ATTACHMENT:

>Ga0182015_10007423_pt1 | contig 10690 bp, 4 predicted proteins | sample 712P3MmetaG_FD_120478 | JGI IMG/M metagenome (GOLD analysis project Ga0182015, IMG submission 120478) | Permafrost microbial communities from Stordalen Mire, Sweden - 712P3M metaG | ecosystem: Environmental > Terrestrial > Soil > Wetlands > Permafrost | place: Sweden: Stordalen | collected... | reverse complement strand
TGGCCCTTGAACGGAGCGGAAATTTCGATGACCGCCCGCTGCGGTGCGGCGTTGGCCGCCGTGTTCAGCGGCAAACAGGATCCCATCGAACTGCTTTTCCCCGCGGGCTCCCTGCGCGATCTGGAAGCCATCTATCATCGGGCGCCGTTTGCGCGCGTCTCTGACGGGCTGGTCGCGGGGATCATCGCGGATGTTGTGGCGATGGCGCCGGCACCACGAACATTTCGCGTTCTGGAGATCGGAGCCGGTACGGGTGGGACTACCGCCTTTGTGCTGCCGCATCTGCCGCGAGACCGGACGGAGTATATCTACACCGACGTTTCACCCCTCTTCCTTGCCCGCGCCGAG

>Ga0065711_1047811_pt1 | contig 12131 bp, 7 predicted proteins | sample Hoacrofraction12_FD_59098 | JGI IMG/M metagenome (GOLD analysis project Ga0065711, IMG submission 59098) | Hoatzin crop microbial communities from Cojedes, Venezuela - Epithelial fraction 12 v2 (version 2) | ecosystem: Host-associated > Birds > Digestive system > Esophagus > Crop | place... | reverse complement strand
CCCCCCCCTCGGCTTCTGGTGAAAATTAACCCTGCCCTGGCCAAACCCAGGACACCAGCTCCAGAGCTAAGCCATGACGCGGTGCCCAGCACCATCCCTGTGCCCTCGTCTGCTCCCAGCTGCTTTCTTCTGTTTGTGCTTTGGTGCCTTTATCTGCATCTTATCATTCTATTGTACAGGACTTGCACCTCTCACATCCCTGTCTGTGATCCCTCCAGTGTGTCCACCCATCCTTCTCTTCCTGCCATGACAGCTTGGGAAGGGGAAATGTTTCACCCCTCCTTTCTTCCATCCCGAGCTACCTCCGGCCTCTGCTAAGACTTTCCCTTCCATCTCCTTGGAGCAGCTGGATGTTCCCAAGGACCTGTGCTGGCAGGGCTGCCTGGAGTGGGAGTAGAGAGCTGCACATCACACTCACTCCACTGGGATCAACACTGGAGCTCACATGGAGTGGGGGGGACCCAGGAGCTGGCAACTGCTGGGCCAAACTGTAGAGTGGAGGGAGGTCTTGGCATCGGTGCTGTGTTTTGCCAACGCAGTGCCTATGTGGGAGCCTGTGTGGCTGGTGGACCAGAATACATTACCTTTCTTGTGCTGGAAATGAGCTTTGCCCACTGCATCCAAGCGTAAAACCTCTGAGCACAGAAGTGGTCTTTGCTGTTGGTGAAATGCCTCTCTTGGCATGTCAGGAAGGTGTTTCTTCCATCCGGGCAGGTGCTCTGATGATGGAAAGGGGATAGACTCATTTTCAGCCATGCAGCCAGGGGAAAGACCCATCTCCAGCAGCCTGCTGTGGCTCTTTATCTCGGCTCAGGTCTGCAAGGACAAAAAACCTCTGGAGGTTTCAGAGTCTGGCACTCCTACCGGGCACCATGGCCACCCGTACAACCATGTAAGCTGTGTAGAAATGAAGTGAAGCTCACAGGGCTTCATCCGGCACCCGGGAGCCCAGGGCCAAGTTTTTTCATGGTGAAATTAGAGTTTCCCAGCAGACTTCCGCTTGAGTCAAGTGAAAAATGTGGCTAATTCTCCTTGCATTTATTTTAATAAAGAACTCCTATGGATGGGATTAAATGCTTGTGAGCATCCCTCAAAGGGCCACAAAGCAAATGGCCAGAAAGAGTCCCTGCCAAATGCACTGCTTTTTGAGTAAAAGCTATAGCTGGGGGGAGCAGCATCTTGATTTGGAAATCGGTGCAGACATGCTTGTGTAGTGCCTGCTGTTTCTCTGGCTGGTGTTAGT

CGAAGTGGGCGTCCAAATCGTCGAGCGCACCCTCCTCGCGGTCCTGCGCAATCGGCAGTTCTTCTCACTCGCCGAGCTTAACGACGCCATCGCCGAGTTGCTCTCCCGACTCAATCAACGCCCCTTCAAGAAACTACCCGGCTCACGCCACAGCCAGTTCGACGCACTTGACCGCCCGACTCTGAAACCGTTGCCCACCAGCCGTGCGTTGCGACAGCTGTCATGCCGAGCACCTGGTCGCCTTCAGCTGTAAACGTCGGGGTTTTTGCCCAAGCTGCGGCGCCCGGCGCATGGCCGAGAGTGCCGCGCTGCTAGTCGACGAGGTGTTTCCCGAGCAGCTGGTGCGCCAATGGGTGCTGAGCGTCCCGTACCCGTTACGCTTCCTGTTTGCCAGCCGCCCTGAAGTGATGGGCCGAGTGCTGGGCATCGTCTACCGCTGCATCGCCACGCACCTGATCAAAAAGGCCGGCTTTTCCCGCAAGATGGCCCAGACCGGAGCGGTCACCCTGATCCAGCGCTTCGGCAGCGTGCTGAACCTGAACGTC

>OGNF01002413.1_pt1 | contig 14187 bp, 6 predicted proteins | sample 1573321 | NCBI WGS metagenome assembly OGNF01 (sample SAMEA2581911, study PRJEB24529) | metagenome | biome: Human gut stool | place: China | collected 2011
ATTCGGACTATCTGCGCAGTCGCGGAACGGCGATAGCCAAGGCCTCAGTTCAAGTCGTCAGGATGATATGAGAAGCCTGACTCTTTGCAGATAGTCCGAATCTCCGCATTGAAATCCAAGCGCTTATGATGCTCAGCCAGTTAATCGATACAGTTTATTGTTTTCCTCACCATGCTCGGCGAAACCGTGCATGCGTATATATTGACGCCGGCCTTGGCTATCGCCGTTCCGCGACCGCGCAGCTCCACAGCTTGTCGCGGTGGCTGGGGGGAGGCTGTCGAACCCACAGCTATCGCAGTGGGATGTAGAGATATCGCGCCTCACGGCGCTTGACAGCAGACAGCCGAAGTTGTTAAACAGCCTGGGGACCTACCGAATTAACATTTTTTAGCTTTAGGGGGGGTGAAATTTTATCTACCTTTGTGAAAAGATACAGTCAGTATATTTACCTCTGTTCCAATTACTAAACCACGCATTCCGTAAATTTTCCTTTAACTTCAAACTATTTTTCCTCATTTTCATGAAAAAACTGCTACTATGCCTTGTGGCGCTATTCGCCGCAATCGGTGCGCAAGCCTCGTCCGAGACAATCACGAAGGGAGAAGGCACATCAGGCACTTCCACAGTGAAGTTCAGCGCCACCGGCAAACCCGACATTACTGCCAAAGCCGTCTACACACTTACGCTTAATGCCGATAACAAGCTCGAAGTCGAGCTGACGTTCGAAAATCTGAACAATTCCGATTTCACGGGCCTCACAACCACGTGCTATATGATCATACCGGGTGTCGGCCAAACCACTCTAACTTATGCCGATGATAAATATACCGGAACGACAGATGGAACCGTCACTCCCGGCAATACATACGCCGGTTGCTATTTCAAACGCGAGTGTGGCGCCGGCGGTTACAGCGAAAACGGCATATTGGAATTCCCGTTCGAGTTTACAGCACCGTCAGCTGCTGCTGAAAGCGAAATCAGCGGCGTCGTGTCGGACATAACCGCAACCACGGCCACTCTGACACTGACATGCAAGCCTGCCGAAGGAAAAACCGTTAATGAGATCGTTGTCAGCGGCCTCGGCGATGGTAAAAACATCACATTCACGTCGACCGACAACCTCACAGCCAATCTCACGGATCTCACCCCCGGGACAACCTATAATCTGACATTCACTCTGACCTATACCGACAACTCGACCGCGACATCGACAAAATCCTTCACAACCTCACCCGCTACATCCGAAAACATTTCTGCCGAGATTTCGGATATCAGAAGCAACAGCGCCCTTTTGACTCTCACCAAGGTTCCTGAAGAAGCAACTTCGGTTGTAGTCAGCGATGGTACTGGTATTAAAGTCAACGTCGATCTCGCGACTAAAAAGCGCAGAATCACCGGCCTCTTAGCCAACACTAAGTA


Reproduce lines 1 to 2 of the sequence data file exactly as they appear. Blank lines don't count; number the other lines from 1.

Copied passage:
>Ga0182015_10007423_pt1 | contig 10690 bp, 4 predicted proteins | sample 712P3MmetaG_FD_120478 | JGI IMG/M metagenome (GOLD analysis project Ga0182015, IMG submission 120478) | Permafrost microbial communities from Stordalen Mire, Sweden - 712P3M metaG | ecosystem: Environmental > Terrestrial > Soil > Wetlands > Permafrost | place: Sweden: Stordalen | collected... | reverse complement strand
TGGCCCTTGAACGGAGCGGAAATTTCGATGACCGCCCGCTGCGGTGCGGCGTTGGCCGCCGTGTTCAGCGGCAAACAGGATCCCATCGAACTGCTTTTCCCCGCGGGCTCCCTGCGCGATCTGGAAGCCATCTATCATCGGGCGCCGTTTGCGCGCGTCTCTGACGGGCTGGTCGCGGGGATCATCGCGGATGTTGTGGCGATGGCGCCGGCACCACGAACATTTCGCGTTCTGGAGATCGGAGCCGGTACGGGTGGGACTACCGCCTTTGTGCTGCCGCATCTGCCGCGAGACCGGACGGAGTATATCTACACCGACGTTTCACCCCTCTTCCTTGCCCGCGCCGAG